Forza Horizon 4 will also feature a shared world, with players seeing other real drivers in their game, instead of Drivatars. It should make for a much more lively and engaging community. Of course, to eliminate griefing, only players who are in your activity or party will be able to physically collide with you. The demo showcased the social features and how easy it is to just pull up to a person and invite them through the D-pad (for co-op parties of up to 6 players), without entering menu screens. You can just open the map and see what others are doing in your region. It is still possible to play entirely offline, and developers say this is not an always-online title. If you do go online, the transition will be seamless, and the shared world also means you’ll be sharing the same events and seasons with the rest of the players. In-game seasons will be universal and last for 1 week of real time.

Forza Horizon 4

The Horizon Festival remains as the driving force behind career progression. Your goal is to become the Festival’s Superstar, and while you can still achieve this by racing/exploring/stunting, the developers have opened up the way for community creators to also progress. Now, if all you want to do is make tunes and liveries, you’ll also make progress in your career, even if you don’t focus on racing itself. There’s also the idea that players live at the Horizon Festival, rather than just being tourists, and that translates into the ability for players to purchase houses, and customize their drivers’ look. You will also be able to utilize Blueprints to create your own race paths. Online, the competitive play will be overhauled and include Leagues, with more details to follow.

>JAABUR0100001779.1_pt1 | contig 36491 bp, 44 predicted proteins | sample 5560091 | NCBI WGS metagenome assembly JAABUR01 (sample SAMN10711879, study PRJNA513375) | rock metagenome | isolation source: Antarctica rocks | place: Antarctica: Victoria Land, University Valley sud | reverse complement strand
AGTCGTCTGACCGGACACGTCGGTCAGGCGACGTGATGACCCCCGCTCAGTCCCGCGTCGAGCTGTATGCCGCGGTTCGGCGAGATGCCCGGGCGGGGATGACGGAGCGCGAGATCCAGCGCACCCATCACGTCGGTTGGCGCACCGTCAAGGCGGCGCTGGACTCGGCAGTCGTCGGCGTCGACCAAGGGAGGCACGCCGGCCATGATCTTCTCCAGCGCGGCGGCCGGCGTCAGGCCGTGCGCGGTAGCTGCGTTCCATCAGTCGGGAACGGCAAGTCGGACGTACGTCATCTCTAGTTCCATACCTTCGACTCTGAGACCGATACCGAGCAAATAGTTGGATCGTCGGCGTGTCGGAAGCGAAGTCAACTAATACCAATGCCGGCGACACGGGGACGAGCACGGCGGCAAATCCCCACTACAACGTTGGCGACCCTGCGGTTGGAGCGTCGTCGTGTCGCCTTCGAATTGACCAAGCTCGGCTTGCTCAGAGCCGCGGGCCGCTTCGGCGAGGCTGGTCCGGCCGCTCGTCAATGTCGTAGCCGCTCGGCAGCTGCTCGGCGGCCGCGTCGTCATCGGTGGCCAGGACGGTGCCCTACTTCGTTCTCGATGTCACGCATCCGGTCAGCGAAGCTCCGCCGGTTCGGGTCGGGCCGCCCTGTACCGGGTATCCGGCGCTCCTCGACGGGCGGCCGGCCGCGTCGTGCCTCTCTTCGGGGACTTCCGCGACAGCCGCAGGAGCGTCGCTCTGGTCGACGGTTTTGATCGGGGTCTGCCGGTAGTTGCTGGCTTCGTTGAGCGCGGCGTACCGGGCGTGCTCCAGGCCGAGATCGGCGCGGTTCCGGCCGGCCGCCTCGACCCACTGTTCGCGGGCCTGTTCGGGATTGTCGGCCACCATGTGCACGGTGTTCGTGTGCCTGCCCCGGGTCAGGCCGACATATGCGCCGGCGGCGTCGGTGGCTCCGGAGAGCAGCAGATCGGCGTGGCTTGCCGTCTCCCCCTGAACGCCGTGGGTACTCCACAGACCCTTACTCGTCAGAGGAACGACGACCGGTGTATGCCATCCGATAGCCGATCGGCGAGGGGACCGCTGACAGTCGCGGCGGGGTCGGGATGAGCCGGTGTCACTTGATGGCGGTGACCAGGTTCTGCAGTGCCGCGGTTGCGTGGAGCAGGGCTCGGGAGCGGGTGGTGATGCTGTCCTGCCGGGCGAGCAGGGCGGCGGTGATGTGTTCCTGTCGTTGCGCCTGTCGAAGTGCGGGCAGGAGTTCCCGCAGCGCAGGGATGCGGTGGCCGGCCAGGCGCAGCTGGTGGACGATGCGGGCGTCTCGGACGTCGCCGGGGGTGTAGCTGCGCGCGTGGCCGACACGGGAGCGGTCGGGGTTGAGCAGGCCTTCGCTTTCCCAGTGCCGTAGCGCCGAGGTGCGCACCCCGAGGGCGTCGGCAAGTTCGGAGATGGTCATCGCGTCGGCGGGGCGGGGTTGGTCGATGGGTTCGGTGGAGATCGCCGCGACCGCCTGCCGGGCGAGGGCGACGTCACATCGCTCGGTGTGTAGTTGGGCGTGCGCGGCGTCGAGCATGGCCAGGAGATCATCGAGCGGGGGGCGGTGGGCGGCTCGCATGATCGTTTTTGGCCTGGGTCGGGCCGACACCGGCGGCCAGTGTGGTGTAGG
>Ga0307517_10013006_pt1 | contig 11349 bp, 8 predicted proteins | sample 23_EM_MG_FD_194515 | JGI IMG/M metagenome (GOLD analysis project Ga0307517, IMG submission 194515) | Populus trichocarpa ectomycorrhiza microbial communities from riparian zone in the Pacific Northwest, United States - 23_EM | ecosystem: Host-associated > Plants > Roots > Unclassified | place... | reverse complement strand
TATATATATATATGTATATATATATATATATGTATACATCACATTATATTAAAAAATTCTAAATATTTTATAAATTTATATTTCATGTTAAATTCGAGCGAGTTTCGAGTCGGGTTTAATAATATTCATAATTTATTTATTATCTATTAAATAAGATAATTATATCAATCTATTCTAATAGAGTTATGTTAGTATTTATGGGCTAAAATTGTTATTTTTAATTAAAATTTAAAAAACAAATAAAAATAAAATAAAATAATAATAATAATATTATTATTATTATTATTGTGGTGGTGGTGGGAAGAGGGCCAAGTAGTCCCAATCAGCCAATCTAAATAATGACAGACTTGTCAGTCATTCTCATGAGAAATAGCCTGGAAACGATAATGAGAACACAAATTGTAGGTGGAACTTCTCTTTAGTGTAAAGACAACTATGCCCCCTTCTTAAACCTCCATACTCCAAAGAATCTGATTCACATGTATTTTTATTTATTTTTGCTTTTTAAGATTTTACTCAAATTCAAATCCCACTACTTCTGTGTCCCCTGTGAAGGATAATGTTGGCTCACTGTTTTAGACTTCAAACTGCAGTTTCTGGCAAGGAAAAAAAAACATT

Having heard so much about it, it was exciting to finally try out the demo. Our car selection included the Dodge Viper ACR, McLaren Senna, and the Porsche Cayman GT4; we opted for the McLaren for the true Forza feel. The final game promises to have over 450 vehicles. The race kicked off, and we were underway to the festival – the same sort of introduction that the previous few games have employed. After speedily navigating a few sweeping corners through the countryside, the perspective shifted to a truck and the season changed to winter, as we raced offroad and through a festival located on top of a frozen lake. The perspective changed again, and now we were in a Ford hatchback, trying to outrace some bike riders through a mountainous dirt track. Regardless of the vehicle, the cars handled excellently and felt really fun to drive. There were stunt scores and multipliers popping up that should be familiar to series regulars. Regardless of the season, the game looked quite great from a technical perspective, with sharp textures, meaty engine audio, and immersive lighting and season changes.

Forza Horizon 4

Forza Horizon 4 continues to innovate, and deliver big, meaningful changes to its formula. It manages to lead not only its own franchise, but the arcade racing genre overall. With excellent presentation, large gameplay changes with the introduction of seasons, and great gameplay variety and fun handling, it’s difficult to find faults with Forza Horizon 4’s ambitions. If it all comes together as good as it looked at E3 2018, fans should be in for another great racing game this Fall.

Forza Horizon 4 comes to Xbox One and Windows 10 PCs this October.

Forza Horizon 4
Forza Horizon 4 box art Platform:
Xbox One
Our Review of Forza Horizon 4
The Verdict:
Game Ranking
Forza Horizon 4 is ranked #206 out of 1980 total reviewed games. It is ranked #5 out of 148 games reviewed in 2018.
206. Forza Horizon 4
207. Sekiro: Shadows Die Twice
PlayStation 4